In other words, insurers—by offering mutually beneficial, ongoing value-added services—can use IoT-based data to become an integral daily influence for connected policyholders. Companies can incentivize consumers to opt in by offering real-time, behavior-related services, such as individualized marketing and advertising, travel recommendations based on location, alerts about potentially hazardous road conditions or traffic, and even diagnostics and alerts about a vehicle’s potential issues (figure 7).14 More broadly, insurers could aim to serve as trusted advisers to help drivers realize the benefits of tomorrow’s connected car.15

Many IoT applications offer real value to both insurers and policyholders: Consider GPS-enabled geo-fencing, which can monitor and send alerts about driving behavior of teens or elderly parents. For example, Ford’s MyKey technology includes tools such as letting parents limit top speeds, mute the radio until seat belts are buckled, and keep the radio at a certain volume while the vehicle is moving.16 Other customers may be attracted to “green” monitoring, in which they receive feedback on how environmentally friendly their driving behavior is.

Insurers can also look to offer IoT-related services exclusive of risk transfer—for example, co-marketing location-based services with other providers, such as roadside assistance, auto repairs, and car washes may strengthen loyalty to a carrier. They can also include various nonvehicle-related service options such as alerts about nearby restaurants and shopping, perhaps in conjunction with points earned by good driving behavior in loyalty programs or through gamification, which could be redeemed at participating vendors. Indeed, consumers may be reluctant to switch carriers based solely on pricing, knowing they would be abandoning accumulated loyalty points as well as a host of personalized apps and settings.

For all types of insurance—not just auto—the objective is for insurers to identify the expectations that different types of policyholders may have, and then adapt those insights into practical applications through customized telematic monitoring to elevate the customer experience.

Telematics monitoring has demonstrated benefits even beyond better customer experience for policyholders. Insurers can use telematics tools to expose an individual’s risky driving behavior and encourage adjustments. Indeed, people being monitored by behavior sensors will likely improve their driving habits and reduce crash rates—a result to everyone’s benefit. This “nudge effect” indicates that the motivation to change driving behavior is likely linked to the actual surveillance facilitated by IoT technology.

The power of peer pressure is another galvanizing influence that can provoke beneficial consumer behavior. Take fitness wearables, which incentivize individuals to do as much or more exercise than the peers with whom they compete.17 In fact, research done in several industries points to an individual’s tendency to be influenced by peer behavior above most other factors. For example, researchers asked four separate groups of utility consumers to cut energy consumption: one for the good of the planet, a second for the well-being of future generations, a third for financial savings, and a fourth because their neighbors were doing it. The only group that elicited any drop in consumption (at 10 percent) was the fourth—the peer comparison group.18

Insurers equipped with not only specific policyholder information but aggregated data that puts a user’s experience in a community context have a real opportunity to influence customer behavior. Since people generally resist violating social norms, if a trusted adviser offers data that compares customer behavior to “the ideal driver”—or, better, to a group of friends, family, colleagues, or peers—they will, one hopes, adapt to safer habits.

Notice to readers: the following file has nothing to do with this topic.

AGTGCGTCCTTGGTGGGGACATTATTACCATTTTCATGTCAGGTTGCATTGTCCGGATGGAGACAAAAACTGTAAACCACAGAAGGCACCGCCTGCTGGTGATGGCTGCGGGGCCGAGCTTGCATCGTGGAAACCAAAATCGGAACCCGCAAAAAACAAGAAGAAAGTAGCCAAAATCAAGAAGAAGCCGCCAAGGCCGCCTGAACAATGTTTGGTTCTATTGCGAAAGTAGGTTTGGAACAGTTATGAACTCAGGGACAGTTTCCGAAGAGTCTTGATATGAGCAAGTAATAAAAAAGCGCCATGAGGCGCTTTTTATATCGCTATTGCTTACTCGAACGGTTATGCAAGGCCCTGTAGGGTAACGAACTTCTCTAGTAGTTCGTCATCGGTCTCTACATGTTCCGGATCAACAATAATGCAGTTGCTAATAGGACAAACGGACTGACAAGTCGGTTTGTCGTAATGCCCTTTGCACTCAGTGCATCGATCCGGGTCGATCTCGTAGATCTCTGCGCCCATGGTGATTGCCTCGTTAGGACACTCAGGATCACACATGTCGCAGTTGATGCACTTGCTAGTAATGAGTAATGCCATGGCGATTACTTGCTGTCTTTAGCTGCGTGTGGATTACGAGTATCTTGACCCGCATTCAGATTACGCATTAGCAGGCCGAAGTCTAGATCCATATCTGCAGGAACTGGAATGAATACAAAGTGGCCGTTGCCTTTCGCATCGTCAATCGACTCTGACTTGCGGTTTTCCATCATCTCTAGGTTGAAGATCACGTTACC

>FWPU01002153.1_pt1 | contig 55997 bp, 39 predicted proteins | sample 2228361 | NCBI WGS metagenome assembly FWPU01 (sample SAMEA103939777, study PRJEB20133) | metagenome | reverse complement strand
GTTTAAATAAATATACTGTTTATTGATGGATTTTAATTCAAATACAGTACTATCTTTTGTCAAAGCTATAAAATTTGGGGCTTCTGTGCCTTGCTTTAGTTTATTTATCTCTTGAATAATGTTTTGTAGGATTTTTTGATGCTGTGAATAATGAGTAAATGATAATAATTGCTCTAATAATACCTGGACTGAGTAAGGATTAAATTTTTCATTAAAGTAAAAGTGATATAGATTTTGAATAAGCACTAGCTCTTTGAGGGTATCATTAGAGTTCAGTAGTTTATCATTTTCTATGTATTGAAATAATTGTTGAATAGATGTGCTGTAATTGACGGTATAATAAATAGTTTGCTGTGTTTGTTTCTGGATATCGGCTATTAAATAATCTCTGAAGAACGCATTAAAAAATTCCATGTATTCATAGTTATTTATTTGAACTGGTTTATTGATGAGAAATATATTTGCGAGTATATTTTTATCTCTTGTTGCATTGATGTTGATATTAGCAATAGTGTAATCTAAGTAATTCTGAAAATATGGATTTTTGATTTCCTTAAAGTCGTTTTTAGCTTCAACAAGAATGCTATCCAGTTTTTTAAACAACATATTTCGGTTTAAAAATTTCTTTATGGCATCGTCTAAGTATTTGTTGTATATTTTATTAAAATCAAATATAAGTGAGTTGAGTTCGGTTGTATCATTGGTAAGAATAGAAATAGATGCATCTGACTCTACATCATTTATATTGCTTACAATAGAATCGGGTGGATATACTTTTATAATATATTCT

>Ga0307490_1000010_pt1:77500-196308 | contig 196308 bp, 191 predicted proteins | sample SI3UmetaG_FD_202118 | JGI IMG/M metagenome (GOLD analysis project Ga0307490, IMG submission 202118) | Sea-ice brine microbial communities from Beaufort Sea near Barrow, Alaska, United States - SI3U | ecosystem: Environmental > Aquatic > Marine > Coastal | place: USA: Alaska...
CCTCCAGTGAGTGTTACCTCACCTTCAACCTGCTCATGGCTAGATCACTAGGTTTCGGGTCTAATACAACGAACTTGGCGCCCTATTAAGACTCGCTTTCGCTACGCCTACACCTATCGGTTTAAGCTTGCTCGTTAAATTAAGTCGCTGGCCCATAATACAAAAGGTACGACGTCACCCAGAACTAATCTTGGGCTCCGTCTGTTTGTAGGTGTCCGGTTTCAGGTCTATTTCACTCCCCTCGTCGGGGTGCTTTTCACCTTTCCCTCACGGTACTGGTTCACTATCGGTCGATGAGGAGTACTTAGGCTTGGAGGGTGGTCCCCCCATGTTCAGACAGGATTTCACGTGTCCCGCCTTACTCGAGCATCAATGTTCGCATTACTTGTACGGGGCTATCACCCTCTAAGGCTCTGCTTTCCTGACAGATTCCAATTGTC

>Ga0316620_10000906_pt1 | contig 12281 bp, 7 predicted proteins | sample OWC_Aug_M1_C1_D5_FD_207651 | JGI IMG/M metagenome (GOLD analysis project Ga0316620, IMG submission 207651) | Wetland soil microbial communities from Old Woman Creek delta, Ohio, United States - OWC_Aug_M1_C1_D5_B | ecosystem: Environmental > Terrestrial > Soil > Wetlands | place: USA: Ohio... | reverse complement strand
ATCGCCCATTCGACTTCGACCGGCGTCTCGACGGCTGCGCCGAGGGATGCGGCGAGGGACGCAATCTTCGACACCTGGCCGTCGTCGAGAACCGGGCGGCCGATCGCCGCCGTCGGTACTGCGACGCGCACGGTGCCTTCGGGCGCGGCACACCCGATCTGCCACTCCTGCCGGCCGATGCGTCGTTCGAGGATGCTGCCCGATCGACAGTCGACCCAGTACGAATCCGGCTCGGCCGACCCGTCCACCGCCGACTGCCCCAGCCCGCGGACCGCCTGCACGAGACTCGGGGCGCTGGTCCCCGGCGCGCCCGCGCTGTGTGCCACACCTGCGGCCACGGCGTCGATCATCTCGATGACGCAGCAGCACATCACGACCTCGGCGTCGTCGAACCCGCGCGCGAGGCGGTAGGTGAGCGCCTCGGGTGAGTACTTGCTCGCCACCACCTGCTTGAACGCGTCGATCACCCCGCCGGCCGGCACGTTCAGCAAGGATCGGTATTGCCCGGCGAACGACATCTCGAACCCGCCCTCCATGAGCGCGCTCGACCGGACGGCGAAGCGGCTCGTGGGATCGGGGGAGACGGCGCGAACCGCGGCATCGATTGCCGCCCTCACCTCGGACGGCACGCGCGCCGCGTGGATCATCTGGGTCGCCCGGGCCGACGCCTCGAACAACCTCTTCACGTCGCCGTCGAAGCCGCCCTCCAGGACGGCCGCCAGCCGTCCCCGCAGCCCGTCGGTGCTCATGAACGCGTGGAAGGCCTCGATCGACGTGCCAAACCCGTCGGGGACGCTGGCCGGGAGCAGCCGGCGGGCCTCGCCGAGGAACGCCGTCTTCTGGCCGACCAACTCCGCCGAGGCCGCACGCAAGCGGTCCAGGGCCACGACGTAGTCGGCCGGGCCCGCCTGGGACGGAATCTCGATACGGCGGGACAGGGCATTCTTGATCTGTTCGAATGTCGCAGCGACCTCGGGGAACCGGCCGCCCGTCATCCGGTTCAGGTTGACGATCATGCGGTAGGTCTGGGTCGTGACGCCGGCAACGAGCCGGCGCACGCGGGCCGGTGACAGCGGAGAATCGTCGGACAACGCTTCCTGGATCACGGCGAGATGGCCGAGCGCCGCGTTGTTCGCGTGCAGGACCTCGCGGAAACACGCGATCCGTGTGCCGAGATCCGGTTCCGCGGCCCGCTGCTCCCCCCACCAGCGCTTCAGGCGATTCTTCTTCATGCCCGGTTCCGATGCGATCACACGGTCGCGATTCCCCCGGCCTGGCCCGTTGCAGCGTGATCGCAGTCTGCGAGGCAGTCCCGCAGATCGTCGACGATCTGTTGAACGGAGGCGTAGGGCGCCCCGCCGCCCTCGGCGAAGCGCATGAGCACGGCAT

ER_2824_Fig.7a

The future ain’t what it used to be—what should insurers do?

After decades of adherence to traditional business models, the insurance industry, pushed and guided by connected technology, is taking a road less traveled. Analysts expect some 38.5 billion IoT devices to be deployed globally by 2020, nearly three times as many as today,19 and insurers will no doubt install their fair share of sensors, data banks, and apps. In an otherwise static operating environment, IoT applications present insurers with an opportunity to benefit from technology that aims to improve profits, enable growth, strengthen the consumer experience, build new market relevance, and avoid disruption from more forward-looking traditional and nontraditional competitors.

Incorporating IoT technology into insurer business models will entail transformation to elicit the benefits offered by each strategy.

  • Carriers must confront the barriers associated with conflicting standards—data must be harvested and harnessed in a way that makes the information valid and able to generate valuable insights. This could include making in-house legacy systems more modernized and flexible, building or buying new systems, or collaborating with third-party sources to develop more standardized technology for harmonious connectivity.
  • Corporate culture will need a facelift—or, likely, something more dramatic—to overcome longstanding conventions on how information is managed and consumed across the organization. In line with industry practices around broader data management initiatives,20 successfully implementing IoT technology will require supportive “tone at the top,” change management initiatives, and enterprisewide training.
  • With premium savings already proving insufficient to entice most customers to allow insurers access to their personal usage data, companies will need to strategize how to convince or incentivize customers to opt in—after all, without that data, IoT applications are of limited use. To promote IoT-aided connectivity, insurers should look to market value-added services, loyalty points, and rewards for reducing risk. Insurers need to design these services in conjunction with their insurance offerings, to ensure that both make best use of the data being collected.